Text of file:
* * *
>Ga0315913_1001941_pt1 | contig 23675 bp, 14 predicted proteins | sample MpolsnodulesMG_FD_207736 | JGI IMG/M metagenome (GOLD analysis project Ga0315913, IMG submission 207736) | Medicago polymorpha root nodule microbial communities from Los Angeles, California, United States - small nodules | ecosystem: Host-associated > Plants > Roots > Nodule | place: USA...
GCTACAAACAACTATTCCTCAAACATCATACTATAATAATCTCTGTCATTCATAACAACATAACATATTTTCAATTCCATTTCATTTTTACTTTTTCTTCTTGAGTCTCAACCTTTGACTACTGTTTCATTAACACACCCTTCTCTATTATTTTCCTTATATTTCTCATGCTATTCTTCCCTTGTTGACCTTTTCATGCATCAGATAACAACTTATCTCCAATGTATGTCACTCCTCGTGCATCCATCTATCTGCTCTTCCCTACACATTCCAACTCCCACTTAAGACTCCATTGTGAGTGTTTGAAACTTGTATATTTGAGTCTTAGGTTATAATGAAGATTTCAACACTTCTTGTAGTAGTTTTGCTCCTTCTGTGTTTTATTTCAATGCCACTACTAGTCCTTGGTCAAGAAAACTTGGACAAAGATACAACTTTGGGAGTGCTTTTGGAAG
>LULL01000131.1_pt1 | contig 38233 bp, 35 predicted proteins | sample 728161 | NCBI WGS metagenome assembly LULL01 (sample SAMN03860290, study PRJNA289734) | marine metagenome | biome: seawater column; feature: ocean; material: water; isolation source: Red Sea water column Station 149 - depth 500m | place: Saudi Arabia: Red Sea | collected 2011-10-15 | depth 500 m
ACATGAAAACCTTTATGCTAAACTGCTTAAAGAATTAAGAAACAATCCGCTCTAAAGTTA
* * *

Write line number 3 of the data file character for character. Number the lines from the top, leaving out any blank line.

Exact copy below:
>LULL01000131.1_pt1 | contig 38233 bp, 35 predicted proteins | sample 728161 | NCBI WGS metagenome assembly LULL01 (sample SAMN03860290, study PRJNA289734) | marine metagenome | biome: seawater column; feature: ocean; material: water; isolation source: Red Sea water column Station 149 - depth 500m | place: Saudi Arabia: Red Sea | collected 2011-10-15 | depth 500 m